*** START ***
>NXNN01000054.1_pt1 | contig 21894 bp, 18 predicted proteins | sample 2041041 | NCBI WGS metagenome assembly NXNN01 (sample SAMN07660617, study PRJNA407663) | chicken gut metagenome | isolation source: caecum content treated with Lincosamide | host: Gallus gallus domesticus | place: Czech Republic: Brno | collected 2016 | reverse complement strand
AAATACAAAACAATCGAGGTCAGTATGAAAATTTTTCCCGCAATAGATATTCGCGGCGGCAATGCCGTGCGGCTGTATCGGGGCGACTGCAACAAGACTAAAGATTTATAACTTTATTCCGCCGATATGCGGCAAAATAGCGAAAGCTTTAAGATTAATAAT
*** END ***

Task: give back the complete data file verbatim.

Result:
>NXNN01000054.1_pt1 | contig 21894 bp, 18 predicted proteins | sample 2041041 | NCBI WGS metagenome assembly NXNN01 (sample SAMN07660617, study PRJNA407663) | chicken gut metagenome | isolation source: caecum content treated with Lincosamide | host: Gallus gallus domesticus | place: Czech Republic: Brno | collected 2016 | reverse complement strand
AAATACAAAACAATCGAGGTCAGTATGAAAATTTTTCCCGCAATAGATATTCGCGGCGGCAATGCCGTGCGGCTGTATCGGGGCGACTGCAACAAGACTAAAGATTTATAACTTTATTCCGCCGATATGCGGCAAAATAGCGAAAGCTTTAAGATTAATAAT